If there was ever a movie to be made about a wrestler, there are two that come to mind. Jake “The Snake” Roberts and The Iron Sheik.
So you cannot imagine my delight when I was on Netflix last night, and discovered that they added the new documentary on the life of Khosrow Vaziri, best known to us as the ultimate foreign heel of the 1980’s: the hated Iron Sheik.
Titled simply “The Sheik”, from the minute I saw it come across my screen, I had to hit play.
As a kid growing up during the WWF’s first boom period of the 1980’s, while most fans hated the Sheik, I actually didn’t. He entertained me with his hilarious interviews in broken English. When the LJN action figures came out, for my fifth birthday my mom bought me the ring, along with a bunch of wrestlers-Hulk Hogan, Ricky “The Dragon” Steamboat, “Rowdy” Roddy Piper, Greg “The Hammer” Valentine, Andre the Giant, and The Iron Sheik.
Even though I was a major Hulk Hogan fan in those days, I always played with the Iron Sheik doll, because he looked cool with the bald head, curly moustache, and those shorts that read “IRAN” on the sides.
Those were the days.
What made the Sheik great was that not only was his promos fantastic, but he could back it up in the ring. What I remember most about his matches were that he did some pretty cool suplexes, some I had never seen before at that time. And of course, the dreaded camel clutch looked like torture.
Some people thought that putting the WWE title on the Sheik temporarily was a bad idea, but I think it couldn’t have been more perfect. At that time, Bob Backlund did not have the personality to turn heel against Hulk Hogan (even though I really enjoyed Backlund with his crazy man gimmick in 1994), so it was a nice transition to make Hogan the face of the company, and ultimately, the face of the entire wrestling business.
In this documentary, they cover all that, plus they go into his beginnings as an amateur great in his home country, how he became a bodyguard for the Shah of Iran, how he came to the United States and became an amateur wrestling coach at the University of Minnesota and then the U.S. Olympic Team. Verne Gagne trained the Sheik for the pro ranks, and also made him drive the ring truck, set up the equipment, and had him basically start for the ground up as part of the ring crew.
They show a bit of his AWA days when he still had hair and not yet had developed the villainous persona he would later adopt. He went by his real name, and wrestled as many of the AWA stars like Verne Gagne and Billy Robinson had been doing: an authentic amateur who had grown to the ranks of professional wrestling.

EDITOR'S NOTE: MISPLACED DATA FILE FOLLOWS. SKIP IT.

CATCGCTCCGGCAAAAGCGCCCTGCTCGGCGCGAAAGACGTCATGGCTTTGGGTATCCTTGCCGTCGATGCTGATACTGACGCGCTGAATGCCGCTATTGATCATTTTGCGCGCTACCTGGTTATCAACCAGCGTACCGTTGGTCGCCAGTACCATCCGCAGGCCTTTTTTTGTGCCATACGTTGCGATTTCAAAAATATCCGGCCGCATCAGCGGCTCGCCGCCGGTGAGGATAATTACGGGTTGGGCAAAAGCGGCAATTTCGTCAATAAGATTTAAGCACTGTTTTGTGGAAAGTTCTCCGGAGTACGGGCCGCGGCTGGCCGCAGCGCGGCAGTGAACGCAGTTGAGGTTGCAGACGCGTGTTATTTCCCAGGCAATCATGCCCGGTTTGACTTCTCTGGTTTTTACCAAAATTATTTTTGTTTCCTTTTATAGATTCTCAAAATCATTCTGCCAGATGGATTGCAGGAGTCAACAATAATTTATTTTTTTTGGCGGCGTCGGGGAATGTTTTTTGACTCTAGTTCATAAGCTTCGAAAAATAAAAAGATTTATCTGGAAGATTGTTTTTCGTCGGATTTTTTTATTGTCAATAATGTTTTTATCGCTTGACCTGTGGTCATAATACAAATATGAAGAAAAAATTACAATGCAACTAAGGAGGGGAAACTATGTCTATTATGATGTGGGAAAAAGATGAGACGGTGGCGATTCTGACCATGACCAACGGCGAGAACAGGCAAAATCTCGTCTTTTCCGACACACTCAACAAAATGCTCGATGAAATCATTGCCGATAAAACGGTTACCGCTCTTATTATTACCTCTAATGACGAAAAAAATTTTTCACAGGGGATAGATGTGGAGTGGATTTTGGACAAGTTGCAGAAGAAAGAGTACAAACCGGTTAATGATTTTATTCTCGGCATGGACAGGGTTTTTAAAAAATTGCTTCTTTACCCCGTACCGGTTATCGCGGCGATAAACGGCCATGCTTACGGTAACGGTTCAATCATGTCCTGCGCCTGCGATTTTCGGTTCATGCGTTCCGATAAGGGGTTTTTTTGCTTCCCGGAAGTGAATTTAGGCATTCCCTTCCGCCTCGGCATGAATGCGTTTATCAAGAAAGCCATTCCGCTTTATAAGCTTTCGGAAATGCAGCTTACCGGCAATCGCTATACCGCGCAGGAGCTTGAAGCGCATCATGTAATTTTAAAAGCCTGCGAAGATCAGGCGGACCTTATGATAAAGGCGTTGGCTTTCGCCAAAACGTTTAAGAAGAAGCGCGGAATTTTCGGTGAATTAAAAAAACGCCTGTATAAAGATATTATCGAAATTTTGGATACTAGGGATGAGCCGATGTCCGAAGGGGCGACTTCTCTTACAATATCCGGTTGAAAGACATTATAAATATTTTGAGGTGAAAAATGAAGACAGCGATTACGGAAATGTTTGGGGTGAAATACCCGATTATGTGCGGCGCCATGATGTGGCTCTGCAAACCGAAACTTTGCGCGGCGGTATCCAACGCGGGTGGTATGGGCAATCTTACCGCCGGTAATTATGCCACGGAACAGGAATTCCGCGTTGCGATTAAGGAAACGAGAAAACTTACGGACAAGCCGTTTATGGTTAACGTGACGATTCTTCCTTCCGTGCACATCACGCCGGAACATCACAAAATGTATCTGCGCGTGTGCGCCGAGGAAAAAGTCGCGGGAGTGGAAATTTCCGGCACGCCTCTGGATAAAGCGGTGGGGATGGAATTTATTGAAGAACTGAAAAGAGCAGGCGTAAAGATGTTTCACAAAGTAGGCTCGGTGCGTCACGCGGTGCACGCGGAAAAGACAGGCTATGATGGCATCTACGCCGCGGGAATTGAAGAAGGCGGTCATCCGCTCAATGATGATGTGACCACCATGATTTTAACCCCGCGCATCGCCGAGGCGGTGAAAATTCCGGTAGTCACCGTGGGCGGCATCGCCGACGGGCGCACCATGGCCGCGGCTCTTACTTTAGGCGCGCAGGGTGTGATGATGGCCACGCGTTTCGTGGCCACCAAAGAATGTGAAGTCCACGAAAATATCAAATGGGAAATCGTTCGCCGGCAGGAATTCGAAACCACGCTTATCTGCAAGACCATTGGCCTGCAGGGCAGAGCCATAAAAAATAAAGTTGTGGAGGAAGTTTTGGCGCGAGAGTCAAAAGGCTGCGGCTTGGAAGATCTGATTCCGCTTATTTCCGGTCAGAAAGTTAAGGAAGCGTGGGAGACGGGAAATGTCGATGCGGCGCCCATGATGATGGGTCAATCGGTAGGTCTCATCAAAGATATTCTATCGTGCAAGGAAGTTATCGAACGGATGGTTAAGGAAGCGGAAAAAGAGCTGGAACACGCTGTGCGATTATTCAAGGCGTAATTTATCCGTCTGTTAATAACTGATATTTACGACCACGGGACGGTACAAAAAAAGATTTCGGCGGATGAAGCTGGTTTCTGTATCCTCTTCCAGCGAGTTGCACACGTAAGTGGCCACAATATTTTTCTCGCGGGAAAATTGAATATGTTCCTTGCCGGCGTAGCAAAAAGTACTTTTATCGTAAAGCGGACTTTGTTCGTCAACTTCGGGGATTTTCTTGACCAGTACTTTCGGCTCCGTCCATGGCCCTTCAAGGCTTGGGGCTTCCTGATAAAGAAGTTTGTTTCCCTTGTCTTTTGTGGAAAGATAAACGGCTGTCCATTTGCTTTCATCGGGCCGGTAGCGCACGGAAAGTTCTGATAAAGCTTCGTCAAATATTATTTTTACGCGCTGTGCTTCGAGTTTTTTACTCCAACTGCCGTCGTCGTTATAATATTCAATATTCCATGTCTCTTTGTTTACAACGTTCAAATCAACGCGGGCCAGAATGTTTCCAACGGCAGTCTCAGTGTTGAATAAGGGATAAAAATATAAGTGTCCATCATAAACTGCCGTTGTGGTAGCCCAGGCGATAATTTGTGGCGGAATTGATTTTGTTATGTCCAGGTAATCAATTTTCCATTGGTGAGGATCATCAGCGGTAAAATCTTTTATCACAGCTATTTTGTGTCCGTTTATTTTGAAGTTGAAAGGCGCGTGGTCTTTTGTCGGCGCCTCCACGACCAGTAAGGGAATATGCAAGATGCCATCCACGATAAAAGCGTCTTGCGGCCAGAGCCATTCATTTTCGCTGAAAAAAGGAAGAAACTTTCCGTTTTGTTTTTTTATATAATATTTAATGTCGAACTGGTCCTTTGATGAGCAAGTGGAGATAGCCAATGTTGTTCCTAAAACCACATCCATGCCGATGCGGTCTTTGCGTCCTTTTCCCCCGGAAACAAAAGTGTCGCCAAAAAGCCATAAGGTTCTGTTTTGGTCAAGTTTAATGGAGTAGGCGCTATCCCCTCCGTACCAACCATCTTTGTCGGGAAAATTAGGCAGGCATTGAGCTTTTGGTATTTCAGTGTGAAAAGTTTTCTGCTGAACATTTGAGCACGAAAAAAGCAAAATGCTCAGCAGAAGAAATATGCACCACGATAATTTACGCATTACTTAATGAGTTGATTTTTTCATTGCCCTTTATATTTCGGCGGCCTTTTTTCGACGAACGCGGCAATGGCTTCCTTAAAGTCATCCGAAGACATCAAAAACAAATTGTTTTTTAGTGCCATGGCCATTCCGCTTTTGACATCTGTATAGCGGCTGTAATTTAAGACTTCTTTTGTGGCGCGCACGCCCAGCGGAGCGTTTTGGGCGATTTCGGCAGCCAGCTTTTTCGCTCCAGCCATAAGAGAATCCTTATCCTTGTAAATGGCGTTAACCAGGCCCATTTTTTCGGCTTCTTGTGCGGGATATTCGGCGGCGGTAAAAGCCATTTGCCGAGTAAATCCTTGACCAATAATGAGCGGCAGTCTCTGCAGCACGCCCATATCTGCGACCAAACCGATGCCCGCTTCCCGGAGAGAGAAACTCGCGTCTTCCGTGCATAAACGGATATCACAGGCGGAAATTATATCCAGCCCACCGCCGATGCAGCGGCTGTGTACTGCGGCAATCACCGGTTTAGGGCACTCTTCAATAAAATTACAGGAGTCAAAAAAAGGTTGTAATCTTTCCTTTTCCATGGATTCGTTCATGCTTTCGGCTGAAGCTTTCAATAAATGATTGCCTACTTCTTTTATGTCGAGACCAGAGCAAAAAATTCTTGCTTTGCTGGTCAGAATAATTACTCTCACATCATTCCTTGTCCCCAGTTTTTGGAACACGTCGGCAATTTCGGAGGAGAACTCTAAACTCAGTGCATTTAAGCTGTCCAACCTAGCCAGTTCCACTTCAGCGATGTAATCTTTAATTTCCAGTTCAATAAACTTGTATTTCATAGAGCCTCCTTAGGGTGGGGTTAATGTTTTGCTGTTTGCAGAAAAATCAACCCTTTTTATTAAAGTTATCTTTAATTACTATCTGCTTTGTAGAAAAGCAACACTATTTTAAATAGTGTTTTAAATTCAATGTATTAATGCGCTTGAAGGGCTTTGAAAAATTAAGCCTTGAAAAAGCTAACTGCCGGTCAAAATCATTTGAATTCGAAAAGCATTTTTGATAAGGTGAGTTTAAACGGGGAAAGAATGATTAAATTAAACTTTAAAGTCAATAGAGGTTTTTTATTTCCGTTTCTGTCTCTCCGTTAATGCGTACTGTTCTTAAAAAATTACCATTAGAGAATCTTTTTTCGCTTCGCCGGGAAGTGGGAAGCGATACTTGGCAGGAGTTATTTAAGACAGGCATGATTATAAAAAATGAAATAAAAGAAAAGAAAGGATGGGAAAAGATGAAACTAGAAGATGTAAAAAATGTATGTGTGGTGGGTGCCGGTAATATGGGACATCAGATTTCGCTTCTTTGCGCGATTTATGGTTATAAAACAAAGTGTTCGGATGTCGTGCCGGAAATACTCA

The filmmakers also talk about his infamous car ride with “Hacksaw” Jim Duggan in 1987 where both were busted for drugs. Immediately after the incident, both Duggan and Sheik were fired (although Duggan was brought back within a short period of time), and the Sheik went broke from losing his job.
After that, for almost two decades, the Sheik’s life seemed to be going nowhere. He developed an addiction to crack, marijuana and cocaine that pretty much left him unemployable to any major wrestling organization (although he came back for a short period of time as the manager of the Sultan in the WWF in 1996), and threatened to destroy his relationship with his family.
Hobbled by injuries, and unable to kick his drug addiction, the Sheik would pretty much wrestle at any event he could.
“93 people is not as good as 93,000 people”, he says in the documentary, “but you gotta do what you gotta do”.
The film also shows the pain and anguish his wife goes through as she tries to have a “Come to Jesus” intervention with her husband. You can tell the Sheik’s drug issues and inability to either get steady bookings or secure a job in the real world stresses her to no end.
Other personal tragedies plague the family as his daughter Marissa is strangled to death by her boyfriend in 2003. The Sheik and the filmmakers make a trip out to her grave as he weeps for his child. Although the Sheik has made many mistakes in his life, he has many good qualities to him as well, as evidenced with his love for his kids and grandchildren.
The documentary touches on how Sheik got clean, and became a star on The Howard Stern Show, and a Twitter sensation, where he now has over 470,000 followers. He has reinvented himself, from wrestling villain to pop culture icon.
The only complaint I would have about the documentary is that it mainly shows his wrestling footage in Mid-South Wrestling and in Puerto Rico for WWC. They show stills from his WWF days, but ultimately, the filmmakers should have worked out a deal with Vince McMahon to show footage from his salad days working for the World Wrestling Federation, because that’s how he got famous.
Overall, if you want to relax on the couch, and grab a pizza and watch a really cool documentary, then I recommend “The Sheik”. I would hope in the next few years WWE releases a DVD/Blu-Ray on his career. To watch a complete retrospective on his life, plus include some matches and funny interviews would be an absolute pleasure.After all, there’s been no one quite like The Iron Sheik.